Harvard researchers have used single strand DNA, to self assemble custom designed nano scale structures. Each of the bricks shown to the left is, 25-nanometers on a side, they are composed of ~1,000 voxels (I think it is 500 DNA strand, 2 voxels per strand) unique single strands of DNA, each with 32 nucleotides. Each strand is like a jigsaw puzzle piece and can only bind in one location. This is due to the fact that nucleotides only bind to their opposites, A to T and G to C. These DNA strands can be designed to self assemble into pretty much any shape, as shown in the image.
David Fuchs at Hephastus Project outlines what kind of computing would be possible with 25 nanometer 3D Nand bricks.
Using two simple techniques, you can build much larger structures out of smaller ones. The first technique is to create binding sites, on each of the six sides of the brick. The second technique is to create a spacer-binder with matching but opposite nucleotides to bind to.
NOTE – Limiting factors.
* cost to produce this much DNA is still out of reach
It costs $2 billion to synthesize the billions of base pairs for the human genome. There are some approaches which could lower the cost by 10,000 to 100,000 times but that is still $20,000 for a human genome. Even if short sequence DNA brick synthesis is a lot cheaper in massively parallel production that has to be very cheap synthesis of 260 billion billion 25 nanometer bricks.
* connecting it and making the structure and logic for useful work and providing the skeleton for massive number of bricks seems to pretty much need full blown molecular nanotechnology.
* there is also the heat management issues
The NAND logic gate is the universal gate, with it you can build all other logic gates, NOT, AND, OR, NOR, XOR, and XNOR. By extension, using only NAND gates you can build any logic circuit imaginable, processor, memory, and any other logic circuit you can conceive of or need.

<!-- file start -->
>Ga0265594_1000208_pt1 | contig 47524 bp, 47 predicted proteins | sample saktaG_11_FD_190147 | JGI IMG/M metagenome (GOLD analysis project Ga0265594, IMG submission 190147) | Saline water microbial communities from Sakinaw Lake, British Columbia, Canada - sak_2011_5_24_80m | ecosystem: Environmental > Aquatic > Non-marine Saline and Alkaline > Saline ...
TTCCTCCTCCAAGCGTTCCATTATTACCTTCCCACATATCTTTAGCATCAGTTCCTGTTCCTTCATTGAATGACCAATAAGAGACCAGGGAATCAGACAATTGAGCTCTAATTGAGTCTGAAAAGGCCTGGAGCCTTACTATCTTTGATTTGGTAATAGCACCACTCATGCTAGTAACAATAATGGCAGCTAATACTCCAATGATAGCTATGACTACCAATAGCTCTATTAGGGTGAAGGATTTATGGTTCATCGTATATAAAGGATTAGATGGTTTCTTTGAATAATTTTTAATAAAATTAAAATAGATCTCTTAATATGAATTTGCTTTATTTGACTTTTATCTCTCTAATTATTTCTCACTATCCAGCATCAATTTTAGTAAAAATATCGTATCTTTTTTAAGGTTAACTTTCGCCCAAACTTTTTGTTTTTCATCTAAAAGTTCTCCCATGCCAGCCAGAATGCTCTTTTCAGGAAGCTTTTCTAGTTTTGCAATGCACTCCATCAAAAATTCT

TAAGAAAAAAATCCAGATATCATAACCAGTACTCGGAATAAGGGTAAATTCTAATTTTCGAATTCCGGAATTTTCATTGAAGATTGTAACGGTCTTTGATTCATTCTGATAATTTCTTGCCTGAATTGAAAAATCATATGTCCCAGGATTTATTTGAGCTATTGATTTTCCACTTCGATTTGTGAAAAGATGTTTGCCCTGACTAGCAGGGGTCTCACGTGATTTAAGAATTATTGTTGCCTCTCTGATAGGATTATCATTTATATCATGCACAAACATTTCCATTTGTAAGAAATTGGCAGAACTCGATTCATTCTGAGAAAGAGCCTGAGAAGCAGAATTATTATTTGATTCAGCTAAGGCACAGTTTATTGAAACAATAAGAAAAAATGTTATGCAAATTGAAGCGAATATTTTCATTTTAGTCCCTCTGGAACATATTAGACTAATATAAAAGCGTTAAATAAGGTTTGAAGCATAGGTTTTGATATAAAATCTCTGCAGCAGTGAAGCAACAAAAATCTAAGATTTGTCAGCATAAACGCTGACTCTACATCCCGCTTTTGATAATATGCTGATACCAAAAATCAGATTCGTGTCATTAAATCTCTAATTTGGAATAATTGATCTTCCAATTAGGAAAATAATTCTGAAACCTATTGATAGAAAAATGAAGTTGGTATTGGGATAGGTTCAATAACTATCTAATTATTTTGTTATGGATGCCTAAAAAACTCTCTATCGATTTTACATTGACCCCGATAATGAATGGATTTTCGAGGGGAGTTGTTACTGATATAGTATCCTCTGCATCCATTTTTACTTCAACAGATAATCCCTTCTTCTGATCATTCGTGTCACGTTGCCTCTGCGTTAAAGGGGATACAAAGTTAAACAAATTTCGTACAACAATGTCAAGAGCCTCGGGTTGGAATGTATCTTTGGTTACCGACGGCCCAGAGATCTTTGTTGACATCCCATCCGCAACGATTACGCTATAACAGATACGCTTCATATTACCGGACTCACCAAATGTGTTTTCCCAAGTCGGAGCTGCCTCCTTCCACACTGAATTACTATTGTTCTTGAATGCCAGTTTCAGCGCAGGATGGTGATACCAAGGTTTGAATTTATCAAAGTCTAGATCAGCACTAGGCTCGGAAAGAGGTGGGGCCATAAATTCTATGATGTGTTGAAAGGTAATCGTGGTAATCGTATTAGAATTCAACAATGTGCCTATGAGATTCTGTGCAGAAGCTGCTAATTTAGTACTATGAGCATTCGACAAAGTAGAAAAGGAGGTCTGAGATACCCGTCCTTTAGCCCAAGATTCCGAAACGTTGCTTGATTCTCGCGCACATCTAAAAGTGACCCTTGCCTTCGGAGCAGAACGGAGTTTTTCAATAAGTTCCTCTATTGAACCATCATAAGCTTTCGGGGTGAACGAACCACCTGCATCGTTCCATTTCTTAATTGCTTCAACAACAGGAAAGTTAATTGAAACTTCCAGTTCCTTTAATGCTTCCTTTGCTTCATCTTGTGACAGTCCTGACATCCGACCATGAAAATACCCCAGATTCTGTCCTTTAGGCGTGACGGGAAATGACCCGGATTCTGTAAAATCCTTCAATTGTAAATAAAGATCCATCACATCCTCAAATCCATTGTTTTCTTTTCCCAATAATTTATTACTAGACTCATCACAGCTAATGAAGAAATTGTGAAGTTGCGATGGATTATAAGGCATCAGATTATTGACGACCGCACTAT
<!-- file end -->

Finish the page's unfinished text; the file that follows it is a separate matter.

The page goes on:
6 Inch cube of DNA 3D Nand Bricks
The concept for the Three Dimensional Configurable NAND Gate is simple. It is a cube with a NAND gate inside. The cube NAND gate has the following specifications.
* A cube NAND gate has six sides, each side can be individually turned on for input, output, or set as unused.
* A used cube NAND gate, must have at least one input and one output.
* When only one input is used, the gate acts as a NOT gate.
* All outputs of a single cube NAND gate output the same signal.
* A cube NAND gate can either be in use and logically connected to other cube NAND gates, or unused and not logically connect to any other NAND gates.
216,000,000,000,000,000,000 individual NAND gates. This does not take into account the spacer binders, the need for cooling, long range (over 1,000 nm) communications, and power. David chose to ignore them because this is a speculative piece. Adding all the missing pieces listed above takes about half the volume and ~halves the number of NAND gates, again we are ignoring that. We just want to see roughly what can be done.
A system consist of
* An Intel 8-Core Itanium Poulson
* 2 Terabytes of RAM
* 1 Terabyte hard drive
Would need about 128 trillion transistors.
A six inch cube of 3D NAND would be able to fit ~1.8 million maxed out Intel 8 core systems.
Roughly halving it for the cooling and communication and power would be about 1 million systems.
The ability to selectively attach or bind to specific nano-scale structures or specific chemicals and move them into position, with atomic precision, will more than likely occur within the next 3 to 6 years. By combining the technology of DNA bricks and selective manipulation of nano-scale objects, devices such as the configurable 3D NAND gate can be constructed. This is just one small step away from full blown nanotechnology (Drexlerian or other).
Brian Wang is a Futurist Thought Leader and a popular Science blogger with 1 million readers per month. His blog Nextbigfuture.com is ranked #1 Science News Blog. It covers many disruptive technology and trends including Space, Robotics, Artificial Intelligence, Medicine, Anti-aging Biotechnology, and Nanotechnology.
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